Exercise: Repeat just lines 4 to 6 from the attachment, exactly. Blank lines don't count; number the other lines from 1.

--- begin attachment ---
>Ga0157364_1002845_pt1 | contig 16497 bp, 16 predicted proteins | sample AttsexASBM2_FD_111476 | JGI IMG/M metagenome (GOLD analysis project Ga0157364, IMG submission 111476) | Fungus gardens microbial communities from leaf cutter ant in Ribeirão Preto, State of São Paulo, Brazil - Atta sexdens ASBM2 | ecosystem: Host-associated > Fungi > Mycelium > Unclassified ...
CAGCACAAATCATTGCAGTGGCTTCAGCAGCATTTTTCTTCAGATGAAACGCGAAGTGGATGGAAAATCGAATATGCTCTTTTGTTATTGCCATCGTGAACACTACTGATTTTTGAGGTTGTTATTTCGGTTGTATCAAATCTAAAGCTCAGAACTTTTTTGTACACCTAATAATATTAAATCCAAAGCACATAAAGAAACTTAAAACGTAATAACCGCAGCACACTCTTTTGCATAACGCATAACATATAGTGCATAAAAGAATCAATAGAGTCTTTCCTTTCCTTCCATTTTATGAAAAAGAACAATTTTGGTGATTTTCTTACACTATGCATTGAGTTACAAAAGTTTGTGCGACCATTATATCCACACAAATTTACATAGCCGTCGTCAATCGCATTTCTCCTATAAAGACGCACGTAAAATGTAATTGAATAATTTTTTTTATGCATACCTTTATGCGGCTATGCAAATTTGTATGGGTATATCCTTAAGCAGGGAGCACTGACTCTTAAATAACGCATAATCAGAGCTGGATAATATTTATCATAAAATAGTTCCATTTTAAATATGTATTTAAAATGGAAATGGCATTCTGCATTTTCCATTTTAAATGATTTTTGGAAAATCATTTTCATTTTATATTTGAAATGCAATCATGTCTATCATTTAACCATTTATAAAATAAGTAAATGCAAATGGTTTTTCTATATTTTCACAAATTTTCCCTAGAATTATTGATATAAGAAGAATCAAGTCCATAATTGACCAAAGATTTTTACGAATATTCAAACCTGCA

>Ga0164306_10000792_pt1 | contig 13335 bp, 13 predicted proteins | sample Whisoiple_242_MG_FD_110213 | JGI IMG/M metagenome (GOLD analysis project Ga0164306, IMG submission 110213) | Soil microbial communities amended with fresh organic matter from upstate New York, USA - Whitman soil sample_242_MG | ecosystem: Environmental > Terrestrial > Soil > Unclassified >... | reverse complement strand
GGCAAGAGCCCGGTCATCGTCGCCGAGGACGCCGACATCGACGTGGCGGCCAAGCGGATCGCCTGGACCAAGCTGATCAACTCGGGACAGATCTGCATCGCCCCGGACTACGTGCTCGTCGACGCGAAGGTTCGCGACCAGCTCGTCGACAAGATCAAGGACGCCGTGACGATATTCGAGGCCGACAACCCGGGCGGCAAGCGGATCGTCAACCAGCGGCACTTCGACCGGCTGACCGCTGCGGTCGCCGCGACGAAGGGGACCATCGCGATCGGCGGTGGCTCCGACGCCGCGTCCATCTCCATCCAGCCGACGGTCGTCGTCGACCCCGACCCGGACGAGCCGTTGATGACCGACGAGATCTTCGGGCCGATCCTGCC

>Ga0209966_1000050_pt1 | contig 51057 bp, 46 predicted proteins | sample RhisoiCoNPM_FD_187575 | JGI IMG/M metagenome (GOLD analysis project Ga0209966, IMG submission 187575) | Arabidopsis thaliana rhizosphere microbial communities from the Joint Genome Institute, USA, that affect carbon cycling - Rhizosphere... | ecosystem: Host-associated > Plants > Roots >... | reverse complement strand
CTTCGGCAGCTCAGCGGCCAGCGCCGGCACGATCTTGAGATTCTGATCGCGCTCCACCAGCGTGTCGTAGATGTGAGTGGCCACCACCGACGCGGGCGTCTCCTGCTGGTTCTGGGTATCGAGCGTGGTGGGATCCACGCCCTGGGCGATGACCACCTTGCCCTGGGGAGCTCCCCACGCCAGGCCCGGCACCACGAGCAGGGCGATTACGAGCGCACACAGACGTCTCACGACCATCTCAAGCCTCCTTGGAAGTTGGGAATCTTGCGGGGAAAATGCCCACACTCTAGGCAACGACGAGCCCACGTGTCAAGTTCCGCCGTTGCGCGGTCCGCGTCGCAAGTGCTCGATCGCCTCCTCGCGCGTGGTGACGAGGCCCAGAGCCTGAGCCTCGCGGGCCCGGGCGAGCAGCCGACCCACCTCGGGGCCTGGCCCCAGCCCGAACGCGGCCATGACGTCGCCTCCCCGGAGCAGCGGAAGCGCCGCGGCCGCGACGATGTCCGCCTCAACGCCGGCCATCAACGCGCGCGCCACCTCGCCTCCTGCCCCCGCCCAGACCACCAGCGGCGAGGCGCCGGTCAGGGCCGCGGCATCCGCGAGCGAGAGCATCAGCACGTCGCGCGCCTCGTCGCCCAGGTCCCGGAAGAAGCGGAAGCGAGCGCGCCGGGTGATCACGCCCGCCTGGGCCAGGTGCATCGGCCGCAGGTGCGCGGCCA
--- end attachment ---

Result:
GGCAAGAGCCCGGTCATCGTCGCCGAGGACGCCGACATCGACGTGGCGGCCAAGCGGATCGCCTGGACCAAGCTGATCAACTCGGGACAGATCTGCATCGCCCCGGACTACGTGCTCGTCGACGCGAAGGTTCGCGACCAGCTCGTCGACAAGATCAAGGACGCCGTGACGATATTCGAGGCCGACAACCCGGGCGGCAAGCGGATCGTCAACCAGCGGCACTTCGACCGGCTGACCGCTGCGGTCGCCGCGACGAAGGGGACCATCGCGATCGGCGGTGGCTCCGACGCCGCGTCCATCTCCATCCAGCCGACGGTCGTCGTCGACCCCGACCCGGACGAGCCGTTGATGACCGACGAGATCTTCGGGCCGATCCTGCC

>Ga0209966_1000050_pt1 | contig 51057 bp, 46 predicted proteins | sample RhisoiCoNPM_FD_187575 | JGI IMG/M metagenome (GOLD analysis project Ga0209966, IMG submission 187575) | Arabidopsis thaliana rhizosphere microbial communities from the Joint Genome Institute, USA, that affect carbon cycling - Rhizosphere... | ecosystem: Host-associated > Plants > Roots >... | reverse complement strand
CTTCGGCAGCTCAGCGGCCAGCGCCGGCACGATCTTGAGATTCTGATCGCGCTCCACCAGCGTGTCGTAGATGTGAGTGGCCACCACCGACGCGGGCGTCTCCTGCTGGTTCTGGGTATCGAGCGTGGTGGGATCCACGCCCTGGGCGATGACCACCTTGCCCTGGGGAGCTCCCCACGCCAGGCCCGGCACCACGAGCAGGGCGATTACGAGCGCACACAGACGTCTCACGACCATCTCAAGCCTCCTTGGAAGTTGGGAATCTTGCGGGGAAAATGCCCACACTCTAGGCAACGACGAGCCCACGTGTCAAGTTCCGCCGTTGCGCGGTCCGCGTCGCAAGTGCTCGATCGCCTCCTCGCGCGTGGTGACGAGGCCCAGAGCCTGAGCCTCGCGGGCCCGGGCGAGCAGCCGACCCACCTCGGGGCCTGGCCCCAGCCCGAACGCGGCCATGACGTCGCCTCCCCGGAGCAGCGGAAGCGCCGCGGCCGCGACGATGTCCGCCTCAACGCCGGCCATCAACGCGCGCGCCACCTCGCCTCCTGCCCCCGCCCAGACCACCAGCGGCGAGGCGCCGGTCAGGGCCGCGGCATCCGCGAGCGAGAGCATCAGCACGTCGCGCGCCTCGTCGCCCAGGTCCCGGAAGAAGCGGAAGCGAGCGCGCCGGGTGATCACGCCCGCCTGGGCCAGGTGCATCGGCCGCAGGTGCGCGGCCA